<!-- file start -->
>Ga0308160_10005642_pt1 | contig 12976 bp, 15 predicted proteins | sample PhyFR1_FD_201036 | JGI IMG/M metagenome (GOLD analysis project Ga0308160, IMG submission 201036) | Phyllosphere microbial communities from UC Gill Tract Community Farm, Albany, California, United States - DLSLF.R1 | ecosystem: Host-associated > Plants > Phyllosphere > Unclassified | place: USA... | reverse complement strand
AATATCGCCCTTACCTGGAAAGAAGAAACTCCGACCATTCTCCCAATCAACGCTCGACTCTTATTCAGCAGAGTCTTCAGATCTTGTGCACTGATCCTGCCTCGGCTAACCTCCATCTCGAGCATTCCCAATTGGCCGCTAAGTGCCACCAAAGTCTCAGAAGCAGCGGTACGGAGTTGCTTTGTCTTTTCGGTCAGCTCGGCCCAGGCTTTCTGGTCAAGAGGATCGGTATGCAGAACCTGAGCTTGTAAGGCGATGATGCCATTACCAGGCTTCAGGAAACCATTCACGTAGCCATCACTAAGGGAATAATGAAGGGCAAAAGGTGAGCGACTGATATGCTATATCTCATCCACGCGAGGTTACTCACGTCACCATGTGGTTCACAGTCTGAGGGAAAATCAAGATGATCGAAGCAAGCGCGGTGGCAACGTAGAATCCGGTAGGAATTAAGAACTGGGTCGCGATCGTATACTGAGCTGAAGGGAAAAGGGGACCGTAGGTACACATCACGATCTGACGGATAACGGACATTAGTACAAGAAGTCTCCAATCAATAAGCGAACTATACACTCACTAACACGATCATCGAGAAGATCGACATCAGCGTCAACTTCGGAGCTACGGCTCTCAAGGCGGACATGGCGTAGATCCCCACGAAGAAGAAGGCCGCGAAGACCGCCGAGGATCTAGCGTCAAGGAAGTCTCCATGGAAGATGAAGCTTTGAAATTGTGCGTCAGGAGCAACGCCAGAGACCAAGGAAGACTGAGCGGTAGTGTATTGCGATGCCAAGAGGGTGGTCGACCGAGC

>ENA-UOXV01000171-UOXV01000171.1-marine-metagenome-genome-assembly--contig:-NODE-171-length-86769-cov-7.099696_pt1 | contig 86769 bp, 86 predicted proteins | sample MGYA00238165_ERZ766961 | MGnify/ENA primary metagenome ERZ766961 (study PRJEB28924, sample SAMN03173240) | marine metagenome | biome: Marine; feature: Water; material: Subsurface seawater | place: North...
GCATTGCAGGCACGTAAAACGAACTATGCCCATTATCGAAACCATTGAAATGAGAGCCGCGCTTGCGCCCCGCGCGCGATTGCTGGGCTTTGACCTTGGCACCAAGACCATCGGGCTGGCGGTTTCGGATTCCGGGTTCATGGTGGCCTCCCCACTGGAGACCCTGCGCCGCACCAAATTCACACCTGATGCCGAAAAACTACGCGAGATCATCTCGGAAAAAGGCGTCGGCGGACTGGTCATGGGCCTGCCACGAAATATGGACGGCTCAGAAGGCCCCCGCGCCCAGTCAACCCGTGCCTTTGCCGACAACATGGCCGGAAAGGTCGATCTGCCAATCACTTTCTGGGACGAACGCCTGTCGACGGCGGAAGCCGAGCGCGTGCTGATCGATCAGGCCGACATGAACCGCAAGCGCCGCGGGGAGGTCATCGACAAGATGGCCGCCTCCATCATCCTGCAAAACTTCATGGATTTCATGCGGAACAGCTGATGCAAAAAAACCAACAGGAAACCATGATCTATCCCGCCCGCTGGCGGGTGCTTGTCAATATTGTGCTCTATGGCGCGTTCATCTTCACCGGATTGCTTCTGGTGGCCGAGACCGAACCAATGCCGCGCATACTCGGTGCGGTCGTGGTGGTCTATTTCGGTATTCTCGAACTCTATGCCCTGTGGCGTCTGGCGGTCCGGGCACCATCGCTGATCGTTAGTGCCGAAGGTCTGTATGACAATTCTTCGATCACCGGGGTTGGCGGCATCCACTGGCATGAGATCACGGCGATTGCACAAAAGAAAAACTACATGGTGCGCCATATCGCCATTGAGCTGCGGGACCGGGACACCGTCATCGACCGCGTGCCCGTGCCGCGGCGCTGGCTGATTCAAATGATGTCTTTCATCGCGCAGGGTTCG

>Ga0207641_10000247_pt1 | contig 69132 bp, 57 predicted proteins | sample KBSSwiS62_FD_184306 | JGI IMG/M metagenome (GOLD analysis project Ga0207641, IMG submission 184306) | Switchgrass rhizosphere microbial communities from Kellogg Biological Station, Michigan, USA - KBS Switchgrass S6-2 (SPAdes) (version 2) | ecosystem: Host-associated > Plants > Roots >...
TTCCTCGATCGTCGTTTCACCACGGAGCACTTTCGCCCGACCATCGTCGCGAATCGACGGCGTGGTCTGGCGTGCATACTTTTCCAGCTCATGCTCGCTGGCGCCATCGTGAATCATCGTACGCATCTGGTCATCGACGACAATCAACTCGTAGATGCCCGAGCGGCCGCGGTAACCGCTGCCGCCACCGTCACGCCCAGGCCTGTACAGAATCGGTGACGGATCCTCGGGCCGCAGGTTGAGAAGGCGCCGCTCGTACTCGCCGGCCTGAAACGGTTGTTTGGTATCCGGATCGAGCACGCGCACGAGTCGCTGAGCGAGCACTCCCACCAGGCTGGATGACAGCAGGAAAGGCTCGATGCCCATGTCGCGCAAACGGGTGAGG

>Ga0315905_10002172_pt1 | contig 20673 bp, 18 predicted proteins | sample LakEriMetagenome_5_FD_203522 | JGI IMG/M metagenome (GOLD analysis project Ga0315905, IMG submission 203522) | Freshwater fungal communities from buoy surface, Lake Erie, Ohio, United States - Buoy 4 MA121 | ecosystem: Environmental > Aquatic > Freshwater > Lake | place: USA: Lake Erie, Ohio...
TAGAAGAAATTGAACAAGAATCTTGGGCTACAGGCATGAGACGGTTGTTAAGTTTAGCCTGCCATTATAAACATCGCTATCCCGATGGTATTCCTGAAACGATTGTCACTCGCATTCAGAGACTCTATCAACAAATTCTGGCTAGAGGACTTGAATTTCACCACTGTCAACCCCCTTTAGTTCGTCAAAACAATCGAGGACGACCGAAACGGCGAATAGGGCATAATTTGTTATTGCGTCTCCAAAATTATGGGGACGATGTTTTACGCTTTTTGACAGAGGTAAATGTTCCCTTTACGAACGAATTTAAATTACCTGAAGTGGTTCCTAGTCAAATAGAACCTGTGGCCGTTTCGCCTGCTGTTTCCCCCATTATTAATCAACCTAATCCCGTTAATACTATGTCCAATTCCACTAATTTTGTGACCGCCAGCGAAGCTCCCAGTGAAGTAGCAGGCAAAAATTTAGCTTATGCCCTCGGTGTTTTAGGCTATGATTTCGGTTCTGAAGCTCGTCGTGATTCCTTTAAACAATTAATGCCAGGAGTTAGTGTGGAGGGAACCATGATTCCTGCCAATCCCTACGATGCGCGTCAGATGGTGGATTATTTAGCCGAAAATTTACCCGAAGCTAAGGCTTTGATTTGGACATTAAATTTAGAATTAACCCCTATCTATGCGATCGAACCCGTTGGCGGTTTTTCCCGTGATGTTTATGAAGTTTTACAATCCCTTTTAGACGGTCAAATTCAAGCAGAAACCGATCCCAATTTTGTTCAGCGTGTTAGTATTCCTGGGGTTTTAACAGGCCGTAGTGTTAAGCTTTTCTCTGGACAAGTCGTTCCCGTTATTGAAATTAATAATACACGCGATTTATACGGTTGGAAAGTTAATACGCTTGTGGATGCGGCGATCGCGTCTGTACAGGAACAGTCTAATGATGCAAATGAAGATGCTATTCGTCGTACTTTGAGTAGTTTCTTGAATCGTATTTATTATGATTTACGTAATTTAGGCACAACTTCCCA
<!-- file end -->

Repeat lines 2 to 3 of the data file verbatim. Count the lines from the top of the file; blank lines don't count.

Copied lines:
AATATCGCCCTTACCTGGAAAGAAGAAACTCCGACCATTCTCCCAATCAACGCTCGACTCTTATTCAGCAGAGTCTTCAGATCTTGTGCACTGATCCTGCCTCGGCTAACCTCCATCTCGAGCATTCCCAATTGGCCGCTAAGTGCCACCAAAGTCTCAGAAGCAGCGGTACGGAGTTGCTTTGTCTTTTCGGTCAGCTCGGCCCAGGCTTTCTGGTCAAGAGGATCGGTATGCAGAACCTGAGCTTGTAAGGCGATGATGCCATTACCAGGCTTCAGGAAACCATTCACGTAGCCATCACTAAGGGAATAATGAAGGGCAAAAGGTGAGCGACTGATATGCTATATCTCATCCACGCGAGGTTACTCACGTCACCATGTGGTTCACAGTCTGAGGGAAAATCAAGATGATCGAAGCAAGCGCGGTGGCAACGTAGAATCCGGTAGGAATTAAGAACTGGGTCGCGATCGTATACTGAGCTGAAGGGAAAAGGGGACCGTAGGTACACATCACGATCTGACGGATAACGGACATTAGTACAAGAAGTCTCCAATCAATAAGCGAACTATACACTCACTAACACGATCATCGAGAAGATCGACATCAGCGTCAACTTCGGAGCTACGGCTCTCAAGGCGGACATGGCGTAGATCCCCACGAAGAAGAAGGCCGCGAAGACCGCCGAGGATCTAGCGTCAAGGAAGTCTCCATGGAAGATGAAGCTTTGAAATTGTGCGTCAGGAGCAACGCCAGAGACCAAGGAAGACTGAGCGGTAGTGTATTGCGATGCCAAGAGGGTGGTCGACCGAGC

>ENA-UOXV01000171-UOXV01000171.1-marine-metagenome-genome-assembly--contig:-NODE-171-length-86769-cov-7.099696_pt1 | contig 86769 bp, 86 predicted proteins | sample MGYA00238165_ERZ766961 | MGnify/ENA primary metagenome ERZ766961 (study PRJEB28924, sample SAMN03173240) | marine metagenome | biome: Marine; feature: Water; material: Subsurface seawater | place: North...